The Plastic Bag Store

 

Have you ever wondered how much plastic you consume on average? On average, the world produces 3.5 million tons of plastic every day. There are many negative impacts plastic can have on our environment. This growing number of plastic consumption directly contributes to climate change, habitat loss, pollution and many more issues.

Plastic is ubiquitous, meaning that it can be found in any climate. Yet, not only is plastic found around the world, plastic can take up to 1,000 years to decompose. For example, In 1992 a cargo ship in the north pacifc ocean, had lost 28,000 rubber duckies into the ocean. To this day, there are still hundreds of rubber duckies that can be found in the ocean or washed up onto a beach shore.

To target this problem, many activists are trying to raise awareness to the crisis. For example, Robin Frohardt is an artist and director who created a public art installation called “The paper Bag Store.” She created this installation to showcase the over-usage of single use plastic in our everyday lives. It is located in New York’s Times Square and will be open for free to the public until November 7, 2020.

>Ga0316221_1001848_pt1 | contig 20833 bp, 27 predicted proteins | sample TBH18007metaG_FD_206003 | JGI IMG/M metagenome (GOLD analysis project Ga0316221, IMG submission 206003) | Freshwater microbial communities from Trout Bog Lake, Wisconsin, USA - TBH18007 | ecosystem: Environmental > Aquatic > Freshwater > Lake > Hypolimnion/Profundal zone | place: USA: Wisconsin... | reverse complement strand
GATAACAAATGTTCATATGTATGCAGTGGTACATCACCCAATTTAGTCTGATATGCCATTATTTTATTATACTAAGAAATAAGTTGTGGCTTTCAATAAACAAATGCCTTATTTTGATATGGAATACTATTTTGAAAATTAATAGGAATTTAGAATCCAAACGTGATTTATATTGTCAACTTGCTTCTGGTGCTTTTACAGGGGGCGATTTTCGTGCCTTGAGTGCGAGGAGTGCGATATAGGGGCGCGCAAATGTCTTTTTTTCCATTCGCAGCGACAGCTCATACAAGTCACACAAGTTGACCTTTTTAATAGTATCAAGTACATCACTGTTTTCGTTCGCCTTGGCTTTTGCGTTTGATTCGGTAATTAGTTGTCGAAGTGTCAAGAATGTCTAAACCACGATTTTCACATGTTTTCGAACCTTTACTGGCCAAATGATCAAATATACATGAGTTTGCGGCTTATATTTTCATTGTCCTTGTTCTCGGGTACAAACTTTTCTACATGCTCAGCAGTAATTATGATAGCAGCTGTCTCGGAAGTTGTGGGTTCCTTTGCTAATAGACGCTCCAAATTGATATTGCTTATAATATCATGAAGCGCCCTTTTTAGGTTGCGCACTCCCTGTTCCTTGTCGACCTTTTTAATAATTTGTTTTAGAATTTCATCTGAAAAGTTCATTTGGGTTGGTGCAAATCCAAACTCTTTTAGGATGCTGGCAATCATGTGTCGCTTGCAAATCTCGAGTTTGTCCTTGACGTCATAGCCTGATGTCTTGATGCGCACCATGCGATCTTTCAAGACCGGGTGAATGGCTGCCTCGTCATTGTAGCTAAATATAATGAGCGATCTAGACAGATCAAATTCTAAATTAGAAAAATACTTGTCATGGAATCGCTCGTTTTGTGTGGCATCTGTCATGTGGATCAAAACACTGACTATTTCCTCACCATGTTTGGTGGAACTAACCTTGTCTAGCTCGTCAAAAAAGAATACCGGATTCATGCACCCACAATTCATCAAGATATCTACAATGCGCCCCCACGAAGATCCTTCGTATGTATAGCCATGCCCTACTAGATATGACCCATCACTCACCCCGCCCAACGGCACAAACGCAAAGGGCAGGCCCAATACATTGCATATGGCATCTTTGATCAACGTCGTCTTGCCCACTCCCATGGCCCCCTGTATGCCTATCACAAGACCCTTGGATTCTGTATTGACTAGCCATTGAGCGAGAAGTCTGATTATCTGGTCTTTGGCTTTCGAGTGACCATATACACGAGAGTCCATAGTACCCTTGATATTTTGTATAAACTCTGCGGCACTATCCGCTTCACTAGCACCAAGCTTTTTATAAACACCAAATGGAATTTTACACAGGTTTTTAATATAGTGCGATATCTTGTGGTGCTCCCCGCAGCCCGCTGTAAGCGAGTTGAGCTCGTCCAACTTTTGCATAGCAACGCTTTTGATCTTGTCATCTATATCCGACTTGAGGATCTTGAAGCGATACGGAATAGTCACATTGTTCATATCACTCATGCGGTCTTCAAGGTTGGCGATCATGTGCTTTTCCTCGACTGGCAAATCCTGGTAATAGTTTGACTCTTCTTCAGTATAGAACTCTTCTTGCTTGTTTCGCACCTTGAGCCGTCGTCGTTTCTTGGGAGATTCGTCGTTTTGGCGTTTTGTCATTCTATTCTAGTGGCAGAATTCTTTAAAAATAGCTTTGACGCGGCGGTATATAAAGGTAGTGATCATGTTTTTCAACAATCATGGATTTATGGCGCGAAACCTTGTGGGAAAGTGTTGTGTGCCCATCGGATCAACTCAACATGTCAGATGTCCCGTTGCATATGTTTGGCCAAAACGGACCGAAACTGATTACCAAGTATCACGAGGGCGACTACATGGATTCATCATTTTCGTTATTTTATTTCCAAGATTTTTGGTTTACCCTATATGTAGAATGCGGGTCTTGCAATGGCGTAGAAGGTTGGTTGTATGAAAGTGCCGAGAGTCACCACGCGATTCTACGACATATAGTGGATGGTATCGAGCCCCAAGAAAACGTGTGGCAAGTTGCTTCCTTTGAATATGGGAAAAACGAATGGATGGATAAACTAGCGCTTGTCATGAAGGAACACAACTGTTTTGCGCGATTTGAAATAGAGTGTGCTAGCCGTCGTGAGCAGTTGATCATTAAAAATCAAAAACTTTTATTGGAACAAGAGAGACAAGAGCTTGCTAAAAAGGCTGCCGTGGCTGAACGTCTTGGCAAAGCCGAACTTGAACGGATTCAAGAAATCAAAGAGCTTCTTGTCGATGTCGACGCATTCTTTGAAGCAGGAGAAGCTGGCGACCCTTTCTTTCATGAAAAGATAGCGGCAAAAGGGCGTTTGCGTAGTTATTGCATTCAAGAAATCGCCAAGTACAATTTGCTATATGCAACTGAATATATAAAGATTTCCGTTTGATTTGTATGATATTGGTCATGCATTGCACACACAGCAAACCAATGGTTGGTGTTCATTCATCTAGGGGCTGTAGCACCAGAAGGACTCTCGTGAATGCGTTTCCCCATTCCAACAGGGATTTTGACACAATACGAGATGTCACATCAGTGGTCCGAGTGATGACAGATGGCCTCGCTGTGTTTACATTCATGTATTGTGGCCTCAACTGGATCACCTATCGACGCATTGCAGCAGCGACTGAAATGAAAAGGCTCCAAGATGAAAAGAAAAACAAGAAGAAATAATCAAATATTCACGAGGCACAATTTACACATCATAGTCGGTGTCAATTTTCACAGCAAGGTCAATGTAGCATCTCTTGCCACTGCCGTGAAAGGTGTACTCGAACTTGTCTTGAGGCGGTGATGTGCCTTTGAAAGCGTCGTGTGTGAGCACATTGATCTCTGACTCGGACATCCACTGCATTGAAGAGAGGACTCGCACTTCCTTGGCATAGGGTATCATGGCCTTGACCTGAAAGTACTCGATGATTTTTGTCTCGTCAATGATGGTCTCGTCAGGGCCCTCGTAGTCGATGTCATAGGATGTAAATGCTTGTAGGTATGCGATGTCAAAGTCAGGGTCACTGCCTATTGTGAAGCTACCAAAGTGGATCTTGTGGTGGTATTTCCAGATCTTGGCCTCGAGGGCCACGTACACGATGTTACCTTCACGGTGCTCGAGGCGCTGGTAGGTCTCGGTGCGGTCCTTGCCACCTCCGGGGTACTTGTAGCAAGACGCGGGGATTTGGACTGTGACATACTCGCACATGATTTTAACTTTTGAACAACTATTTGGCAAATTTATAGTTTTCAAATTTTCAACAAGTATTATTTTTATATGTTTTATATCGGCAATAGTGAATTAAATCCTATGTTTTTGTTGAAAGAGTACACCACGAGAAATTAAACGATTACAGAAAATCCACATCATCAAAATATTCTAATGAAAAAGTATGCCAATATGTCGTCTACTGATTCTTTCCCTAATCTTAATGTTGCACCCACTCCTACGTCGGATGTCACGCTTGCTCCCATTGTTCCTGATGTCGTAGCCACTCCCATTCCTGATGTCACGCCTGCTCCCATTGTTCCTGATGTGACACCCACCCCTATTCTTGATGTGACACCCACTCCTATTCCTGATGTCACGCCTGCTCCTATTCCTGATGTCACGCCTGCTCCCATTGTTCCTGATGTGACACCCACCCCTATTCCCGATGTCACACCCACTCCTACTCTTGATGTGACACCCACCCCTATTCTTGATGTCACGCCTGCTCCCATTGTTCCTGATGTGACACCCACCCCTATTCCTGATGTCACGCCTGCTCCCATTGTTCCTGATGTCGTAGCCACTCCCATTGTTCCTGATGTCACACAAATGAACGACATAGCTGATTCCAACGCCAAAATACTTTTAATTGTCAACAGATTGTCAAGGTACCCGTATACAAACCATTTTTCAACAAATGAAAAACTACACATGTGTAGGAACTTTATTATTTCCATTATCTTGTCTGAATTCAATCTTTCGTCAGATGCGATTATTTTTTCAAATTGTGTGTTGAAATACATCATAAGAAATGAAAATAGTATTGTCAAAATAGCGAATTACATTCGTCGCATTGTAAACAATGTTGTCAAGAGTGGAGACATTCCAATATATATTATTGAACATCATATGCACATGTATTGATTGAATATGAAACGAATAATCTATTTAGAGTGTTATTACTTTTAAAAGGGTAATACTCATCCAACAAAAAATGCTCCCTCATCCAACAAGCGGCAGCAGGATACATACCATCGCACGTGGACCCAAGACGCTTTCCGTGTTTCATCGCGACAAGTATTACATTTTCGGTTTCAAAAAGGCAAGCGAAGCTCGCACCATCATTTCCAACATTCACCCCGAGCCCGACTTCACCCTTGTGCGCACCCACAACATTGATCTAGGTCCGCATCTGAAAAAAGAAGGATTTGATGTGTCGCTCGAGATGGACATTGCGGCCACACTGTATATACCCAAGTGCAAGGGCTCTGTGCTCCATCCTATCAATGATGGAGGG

“The Plastic Bag Store is a visually rich, tactile and humorous experience that hopefully encourages a different way of thinking about the foreverness of plastic,” Frohardt says.

Inside this art installation, there are countless shelves filled with hand sculpted renditions of everyday items from the grocery store cereal boxes, cake, cigarette boxes, fresh produce, etc. They may all look realistic, but they are all made out of the single-use plastic that has been thrown out by people.

Robin Frohardt uses humour and satire in her art piece to criticize society for disregarding the impact that single-use plastic has on the environment. Humor allows her to approach the problem in an indirect way to avoid overwhelming viewers. She criticizes the growing culture of convenience and how the younger generations are becoming immersed in this idea. She wants us to change our view of our environment to see our growing relationship with plastic and the damage it has created in the world.